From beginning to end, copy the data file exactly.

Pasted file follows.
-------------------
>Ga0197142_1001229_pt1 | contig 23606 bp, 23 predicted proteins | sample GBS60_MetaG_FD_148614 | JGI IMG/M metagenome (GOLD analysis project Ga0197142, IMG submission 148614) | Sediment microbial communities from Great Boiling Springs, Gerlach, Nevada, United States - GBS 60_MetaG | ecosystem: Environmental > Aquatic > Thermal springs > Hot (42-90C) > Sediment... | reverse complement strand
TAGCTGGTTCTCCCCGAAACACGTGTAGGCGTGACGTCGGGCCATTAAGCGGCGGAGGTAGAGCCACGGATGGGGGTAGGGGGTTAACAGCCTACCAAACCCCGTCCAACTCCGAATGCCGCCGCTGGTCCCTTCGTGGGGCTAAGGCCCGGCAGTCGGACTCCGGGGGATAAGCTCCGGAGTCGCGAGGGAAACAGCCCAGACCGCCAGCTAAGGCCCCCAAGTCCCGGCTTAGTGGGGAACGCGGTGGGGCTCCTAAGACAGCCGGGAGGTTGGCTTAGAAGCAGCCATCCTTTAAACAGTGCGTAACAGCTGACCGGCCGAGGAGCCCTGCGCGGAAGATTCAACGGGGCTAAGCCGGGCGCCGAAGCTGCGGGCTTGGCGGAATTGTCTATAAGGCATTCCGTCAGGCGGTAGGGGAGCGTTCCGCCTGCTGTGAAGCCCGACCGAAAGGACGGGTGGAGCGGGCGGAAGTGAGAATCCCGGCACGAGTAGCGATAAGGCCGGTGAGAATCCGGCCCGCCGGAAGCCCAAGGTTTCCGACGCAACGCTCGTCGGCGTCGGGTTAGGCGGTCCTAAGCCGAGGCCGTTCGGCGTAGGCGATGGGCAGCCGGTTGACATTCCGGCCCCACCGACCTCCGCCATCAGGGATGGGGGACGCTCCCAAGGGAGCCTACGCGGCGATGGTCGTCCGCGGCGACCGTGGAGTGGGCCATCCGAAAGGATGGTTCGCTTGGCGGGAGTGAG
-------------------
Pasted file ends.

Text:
>Ga0197142_1001229_pt1 | contig 23606 bp, 23 predicted proteins | sample GBS60_MetaG_FD_148614 | JGI IMG/M metagenome (GOLD analysis project Ga0197142, IMG submission 148614) | Sediment microbial communities from Great Boiling Springs, Gerlach, Nevada, United States - GBS 60_MetaG | ecosystem: Environmental > Aquatic > Thermal springs > Hot (42-90C) > Sediment... | reverse complement strand
TAGCTGGTTCTCCCCGAAACACGTGTAGGCGTGACGTCGGGCCATTAAGCGGCGGAGGTAGAGCCACGGATGGGGGTAGGGGGTTAACAGCCTACCAAACCCCGTCCAACTCCGAATGCCGCCGCTGGTCCCTTCGTGGGGCTAAGGCCCGGCAGTCGGACTCCGGGGGATAAGCTCCGGAGTCGCGAGGGAAACAGCCCAGACCGCCAGCTAAGGCCCCCAAGTCCCGGCTTAGTGGGGAACGCGGTGGGGCTCCTAAGACAGCCGGGAGGTTGGCTTAGAAGCAGCCATCCTTTAAACAGTGCGTAACAGCTGACCGGCCGAGGAGCCCTGCGCGGAAGATTCAACGGGGCTAAGCCGGGCGCCGAAGCTGCGGGCTTGGCGGAATTGTCTATAAGGCATTCCGTCAGGCGGTAGGGGAGCGTTCCGCCTGCTGTGAAGCCCGACCGAAAGGACGGGTGGAGCGGGCGGAAGTGAGAATCCCGGCACGAGTAGCGATAAGGCCGGTGAGAATCCGGCCCGCCGGAAGCCCAAGGTTTCCGACGCAACGCTCGTCGGCGTCGGGTTAGGCGGTCCTAAGCCGAGGCCGTTCGGCGTAGGCGATGGGCAGCCGGTTGACATTCCGGCCCCACCGACCTCCGCCATCAGGGATGGGGGACGCTCCCAAGGGAGCCTACGCGGCGATGGTCGTCCGCGGCGACCGTGGAGTGGGCCATCCGAAAGGATGGTTCGCTTGGCGGGAGTGAG